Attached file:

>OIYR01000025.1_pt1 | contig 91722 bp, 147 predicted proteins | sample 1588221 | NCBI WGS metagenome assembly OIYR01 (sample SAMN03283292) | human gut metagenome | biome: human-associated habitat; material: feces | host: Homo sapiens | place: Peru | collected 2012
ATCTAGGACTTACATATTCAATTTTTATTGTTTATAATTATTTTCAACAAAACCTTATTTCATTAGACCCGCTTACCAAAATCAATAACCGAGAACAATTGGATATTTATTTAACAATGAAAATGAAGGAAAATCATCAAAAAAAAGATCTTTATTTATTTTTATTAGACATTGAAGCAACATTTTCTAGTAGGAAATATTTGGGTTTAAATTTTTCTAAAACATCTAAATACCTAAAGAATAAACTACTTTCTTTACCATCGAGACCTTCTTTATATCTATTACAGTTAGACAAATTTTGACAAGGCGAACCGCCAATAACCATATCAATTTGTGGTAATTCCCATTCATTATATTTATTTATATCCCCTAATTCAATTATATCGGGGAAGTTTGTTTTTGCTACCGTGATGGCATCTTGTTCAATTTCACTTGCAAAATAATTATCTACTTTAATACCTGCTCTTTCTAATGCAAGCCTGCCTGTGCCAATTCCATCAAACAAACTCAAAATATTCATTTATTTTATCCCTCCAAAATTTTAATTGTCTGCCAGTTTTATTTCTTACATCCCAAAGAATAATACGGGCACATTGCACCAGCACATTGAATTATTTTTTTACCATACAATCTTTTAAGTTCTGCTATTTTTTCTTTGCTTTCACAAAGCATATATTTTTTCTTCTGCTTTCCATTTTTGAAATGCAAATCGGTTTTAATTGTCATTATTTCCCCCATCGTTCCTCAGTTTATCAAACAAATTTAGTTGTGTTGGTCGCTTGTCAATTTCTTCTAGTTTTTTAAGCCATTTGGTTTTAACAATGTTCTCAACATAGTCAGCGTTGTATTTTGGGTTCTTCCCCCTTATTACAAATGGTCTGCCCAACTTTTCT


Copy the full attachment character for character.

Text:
>OIYR01000025.1_pt1 | contig 91722 bp, 147 predicted proteins | sample 1588221 | NCBI WGS metagenome assembly OIYR01 (sample SAMN03283292) | human gut metagenome | biome: human-associated habitat; material: feces | host: Homo sapiens | place: Peru | collected 2012
ATCTAGGACTTACATATTCAATTTTTATTGTTTATAATTATTTTCAACAAAACCTTATTTCATTAGACCCGCTTACCAAAATCAATAACCGAGAACAATTGGATATTTATTTAACAATGAAAATGAAGGAAAATCATCAAAAAAAAGATCTTTATTTATTTTTATTAGACATTGAAGCAACATTTTCTAGTAGGAAATATTTGGGTTTAAATTTTTCTAAAACATCTAAATACCTAAAGAATAAACTACTTTCTTTACCATCGAGACCTTCTTTATATCTATTACAGTTAGACAAATTTTGACAAGGCGAACCGCCAATAACCATATCAATTTGTGGTAATTCCCATTCATTATATTTATTTATATCCCCTAATTCAATTATATCGGGGAAGTTTGTTTTTGCTACCGTGATGGCATCTTGTTCAATTTCACTTGCAAAATAATTATCTACTTTAATACCTGCTCTTTCTAATGCAAGCCTGCCTGTGCCAATTCCATCAAACAAACTCAAAATATTCATTTATTTTATCCCTCCAAAATTTTAATTGTCTGCCAGTTTTATTTCTTACATCCCAAAGAATAATACGGGCACATTGCACCAGCACATTGAATTATTTTTTTACCATACAATCTTTTAAGTTCTGCTATTTTTTCTTTGCTTTCACAAAGCATATATTTTTTCTTCTGCTTTCCATTTTTGAAATGCAAATCGGTTTTAATTGTCATTATTTCCCCCATCGTTCCTCAGTTTATCAAACAAATTTAGTTGTGTTGGTCGCTTGTCAATTTCTTCTAGTTTTTTAAGCCATTTGGTTTTAACAATGTTCTCAACATAGTCAGCGTTGTATTTTGGGTTCTTCCCCCTTATTACAAATGGTCTGCCCAACTTTTCT